A journey inside the beehive!
Many of you already know that, for us, Wordbee is not just a name nor a simple metaphorical hint at collaboration and efficiency, which are indeed the core values behind our software solution. We have a heartfelt commitment to the well-being of honeybees, which is why we have adopted a bee hive and spread awareness of the bee cause at every presentation we take part into.
However, times are not the brightest for bees. Climate change is causing ever more devastating effects to colonies, hence the bee population is rapidly decreasing and bee keepers must make an increasingly harder effort to keep their production alive and kicking.
To learn more about the current challenges bees and bee keepers are facing, we have interviewed Lorenzo Colussi, a bee keeper from Casarsa della Delizia, a small town in north-eastern Italy.
Find below what he has to say!
Q: Hello Lorenzo. First of all, could you tell us a little more about your bee keeping history?
A: Well, the activity has been going on for generations now, well before I was born. My grandfather had some colonies, but did bee keeping only as a leisure endeavour. It was my father’s decision to expand it and turn it into a real family business, and let’s hope I’ll be the one to make it grow further!
We used to have more than 200 families until a few years ago, but unfortunately we only have about 100 right now. Let’s just hope the situation improves!
Q: so, coming to the core of the matter, we know that climate is having devastating effects for bee colonies, and that this is significantly impacting the business of bee keepers. Could you please describe what these problems are in more detail?
A: Well, bees are subject to very specific seasonal phases. They spend the whole of spring and summer gathering supplies to endure the harsh winter season. If, just like in recent years, the summer / spring period is characterised by strong perturbation, the entire production cycle is affected. Indeed, bees produce everything they can to feed themselves during summer and spring: if they are unable to satisfy their nutritional needs by then, they will not make it through winter and die before it ends.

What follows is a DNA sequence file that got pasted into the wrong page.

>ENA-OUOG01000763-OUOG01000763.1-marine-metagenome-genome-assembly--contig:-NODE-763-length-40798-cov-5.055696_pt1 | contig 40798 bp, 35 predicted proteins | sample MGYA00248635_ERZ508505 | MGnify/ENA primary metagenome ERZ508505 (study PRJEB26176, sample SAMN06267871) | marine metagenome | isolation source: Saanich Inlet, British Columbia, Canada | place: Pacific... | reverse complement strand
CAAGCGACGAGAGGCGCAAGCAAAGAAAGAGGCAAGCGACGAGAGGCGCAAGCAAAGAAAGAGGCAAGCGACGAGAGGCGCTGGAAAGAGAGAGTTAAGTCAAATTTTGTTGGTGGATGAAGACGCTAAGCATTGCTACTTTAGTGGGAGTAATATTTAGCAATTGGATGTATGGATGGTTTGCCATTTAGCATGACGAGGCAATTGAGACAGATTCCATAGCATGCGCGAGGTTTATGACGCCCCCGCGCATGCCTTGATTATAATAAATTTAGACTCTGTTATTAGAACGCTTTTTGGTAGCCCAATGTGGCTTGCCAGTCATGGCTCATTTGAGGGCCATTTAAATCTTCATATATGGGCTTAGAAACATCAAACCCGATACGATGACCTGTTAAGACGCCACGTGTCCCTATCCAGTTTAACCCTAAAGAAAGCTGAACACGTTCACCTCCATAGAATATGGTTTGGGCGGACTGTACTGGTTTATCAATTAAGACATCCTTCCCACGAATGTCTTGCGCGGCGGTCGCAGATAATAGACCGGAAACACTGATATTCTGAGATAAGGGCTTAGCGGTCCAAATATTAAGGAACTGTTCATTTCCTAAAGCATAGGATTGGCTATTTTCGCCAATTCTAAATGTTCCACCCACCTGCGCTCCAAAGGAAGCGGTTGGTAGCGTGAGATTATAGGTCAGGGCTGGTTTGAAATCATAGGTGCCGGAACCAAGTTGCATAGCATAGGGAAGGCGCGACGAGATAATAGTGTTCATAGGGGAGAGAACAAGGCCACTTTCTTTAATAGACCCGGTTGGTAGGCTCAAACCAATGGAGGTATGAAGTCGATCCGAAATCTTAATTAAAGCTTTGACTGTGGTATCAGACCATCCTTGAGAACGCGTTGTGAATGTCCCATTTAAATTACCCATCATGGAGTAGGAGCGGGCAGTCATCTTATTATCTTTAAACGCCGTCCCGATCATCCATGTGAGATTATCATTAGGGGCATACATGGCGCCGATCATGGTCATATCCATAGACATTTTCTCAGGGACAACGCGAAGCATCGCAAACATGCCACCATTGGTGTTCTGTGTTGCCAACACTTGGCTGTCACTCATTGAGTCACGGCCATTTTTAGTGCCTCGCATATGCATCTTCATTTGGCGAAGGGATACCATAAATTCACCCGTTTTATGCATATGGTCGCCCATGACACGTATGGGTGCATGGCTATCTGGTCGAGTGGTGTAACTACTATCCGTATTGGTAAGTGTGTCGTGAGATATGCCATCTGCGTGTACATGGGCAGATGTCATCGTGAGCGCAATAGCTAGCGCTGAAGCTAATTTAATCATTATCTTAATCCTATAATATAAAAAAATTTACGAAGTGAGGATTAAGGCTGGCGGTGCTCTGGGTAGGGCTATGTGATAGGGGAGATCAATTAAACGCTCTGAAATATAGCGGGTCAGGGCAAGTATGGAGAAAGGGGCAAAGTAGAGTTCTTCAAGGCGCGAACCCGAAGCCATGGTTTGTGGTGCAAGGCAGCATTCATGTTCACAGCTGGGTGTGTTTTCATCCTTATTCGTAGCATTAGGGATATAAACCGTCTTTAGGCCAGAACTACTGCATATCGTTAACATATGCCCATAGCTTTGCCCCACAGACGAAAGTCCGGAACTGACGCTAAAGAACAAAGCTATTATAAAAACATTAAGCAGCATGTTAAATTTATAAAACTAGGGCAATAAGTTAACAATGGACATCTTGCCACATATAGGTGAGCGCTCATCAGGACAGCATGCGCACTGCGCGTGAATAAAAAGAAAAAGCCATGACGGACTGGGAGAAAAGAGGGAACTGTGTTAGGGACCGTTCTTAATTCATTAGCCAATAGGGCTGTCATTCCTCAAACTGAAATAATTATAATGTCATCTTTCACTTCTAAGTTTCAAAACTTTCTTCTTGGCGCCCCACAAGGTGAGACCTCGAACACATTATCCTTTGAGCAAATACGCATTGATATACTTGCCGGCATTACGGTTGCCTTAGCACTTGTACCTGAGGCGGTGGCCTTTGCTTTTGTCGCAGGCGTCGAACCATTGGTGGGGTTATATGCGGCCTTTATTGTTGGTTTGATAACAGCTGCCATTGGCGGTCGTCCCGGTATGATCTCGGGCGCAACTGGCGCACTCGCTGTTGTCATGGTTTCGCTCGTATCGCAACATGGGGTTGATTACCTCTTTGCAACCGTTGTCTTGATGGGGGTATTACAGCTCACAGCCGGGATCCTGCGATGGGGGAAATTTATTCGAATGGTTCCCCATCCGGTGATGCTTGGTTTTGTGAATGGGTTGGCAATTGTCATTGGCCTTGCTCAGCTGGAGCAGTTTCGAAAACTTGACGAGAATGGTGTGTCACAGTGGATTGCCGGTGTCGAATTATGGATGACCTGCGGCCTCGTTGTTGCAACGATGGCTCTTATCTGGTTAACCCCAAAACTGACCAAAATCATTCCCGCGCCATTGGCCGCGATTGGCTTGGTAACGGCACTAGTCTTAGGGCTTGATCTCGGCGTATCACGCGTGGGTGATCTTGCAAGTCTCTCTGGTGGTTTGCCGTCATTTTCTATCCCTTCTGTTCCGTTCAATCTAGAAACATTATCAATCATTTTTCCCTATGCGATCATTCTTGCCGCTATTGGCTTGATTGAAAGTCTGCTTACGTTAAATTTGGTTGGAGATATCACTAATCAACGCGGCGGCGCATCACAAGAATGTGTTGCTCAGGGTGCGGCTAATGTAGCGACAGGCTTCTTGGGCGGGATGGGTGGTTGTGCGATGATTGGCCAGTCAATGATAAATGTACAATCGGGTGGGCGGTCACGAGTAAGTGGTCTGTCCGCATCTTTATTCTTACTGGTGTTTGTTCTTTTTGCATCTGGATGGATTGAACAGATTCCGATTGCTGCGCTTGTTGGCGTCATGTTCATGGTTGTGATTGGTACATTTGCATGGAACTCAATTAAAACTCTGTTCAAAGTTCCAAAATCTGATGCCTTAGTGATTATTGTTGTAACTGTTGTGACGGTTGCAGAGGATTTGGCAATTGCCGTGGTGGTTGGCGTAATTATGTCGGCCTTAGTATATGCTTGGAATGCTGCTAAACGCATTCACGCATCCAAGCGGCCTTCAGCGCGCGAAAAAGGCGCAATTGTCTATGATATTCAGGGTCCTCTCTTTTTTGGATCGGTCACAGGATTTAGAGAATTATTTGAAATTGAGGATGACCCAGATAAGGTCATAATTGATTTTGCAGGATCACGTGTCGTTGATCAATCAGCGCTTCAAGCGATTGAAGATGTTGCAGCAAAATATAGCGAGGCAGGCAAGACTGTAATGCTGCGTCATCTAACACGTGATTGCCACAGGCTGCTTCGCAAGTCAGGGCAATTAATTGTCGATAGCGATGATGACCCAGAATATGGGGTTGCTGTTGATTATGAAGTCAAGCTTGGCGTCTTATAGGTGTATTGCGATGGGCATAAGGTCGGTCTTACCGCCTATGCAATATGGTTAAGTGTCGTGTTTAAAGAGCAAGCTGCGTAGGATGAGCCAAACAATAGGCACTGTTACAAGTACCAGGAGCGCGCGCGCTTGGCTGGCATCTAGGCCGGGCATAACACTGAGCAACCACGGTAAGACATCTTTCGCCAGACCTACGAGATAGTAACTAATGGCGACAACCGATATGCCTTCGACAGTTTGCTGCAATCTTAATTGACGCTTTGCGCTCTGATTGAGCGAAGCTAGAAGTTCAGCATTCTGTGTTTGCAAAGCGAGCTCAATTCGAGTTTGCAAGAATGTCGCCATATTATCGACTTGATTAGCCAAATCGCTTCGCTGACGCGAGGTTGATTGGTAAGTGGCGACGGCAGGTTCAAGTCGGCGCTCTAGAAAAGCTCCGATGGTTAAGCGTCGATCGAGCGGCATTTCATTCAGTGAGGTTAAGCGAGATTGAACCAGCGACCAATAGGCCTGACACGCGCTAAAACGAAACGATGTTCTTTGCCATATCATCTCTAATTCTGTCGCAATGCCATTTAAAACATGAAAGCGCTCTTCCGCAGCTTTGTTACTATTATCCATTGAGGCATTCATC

If the temperature drops from 20 to minus 2 degrees in one day, for example due to low pressure or strong meteorological disturbance, the abrupt temperature shift causes the bees to completely lose their orientation, strongly affecting their production cycle.
There is an even bigger problem related to flowers, which are negatively affected by very rainy climates: indeed, excessive rainfall does not allow them to properly complete the flowering cycle, and too often do we see trees with none of their flowers having been able to reach the flowering stage.
This lack of useable flowers is a huge burden for bee keepers, who have to manually feed their bee families, which translates into very high economic costs. If during winter families are generally not very populated, in summer they can well reach 90,000 members, quite a number of mouths to feed!
To make it brief, the lack of a stable seasonal cycle, to which bee keepers from just the last century were very used, does not allow our bees to follow a regular production pattern, and the problems faced by flowers due to rainfall make the whole picture even worse.
Q: thanks for the very detailed explanation! Do you believe other problems, apart from the climate related ones, hinder the well-being of bees and the bee keeping business?
A: another important issue is the ever increasing challenge posed by varoa, a parasite which has a very easy time proliferating when it finds weak and hungry families. There are very invasive treatments against it, but their cost is very high, both in terms of money and work hours required.
This is often unbearable especially for small bee keepers, who often cannot afford the costs to fight this parasite properly; since bees are continuously moving animals, one single infected colony may potentially lead to the infestation of a considerable area.
Finally, the ever increasing number of crop fields causes a decrease in the number of fruit plants, which produce a considerable amount of nectar; moreover, crops require an ever increasing amount of phytosanitary treatments every year. Unfortunately, these treatments not only kill the insects who are responsible for damaging crops, but also disorient, sicken and kill entire bee families.
Well, thank you very much Lorenzo for your time and precious information. We will sure be in touch in the future, and who knows, one day we might be promoting your honey as well!
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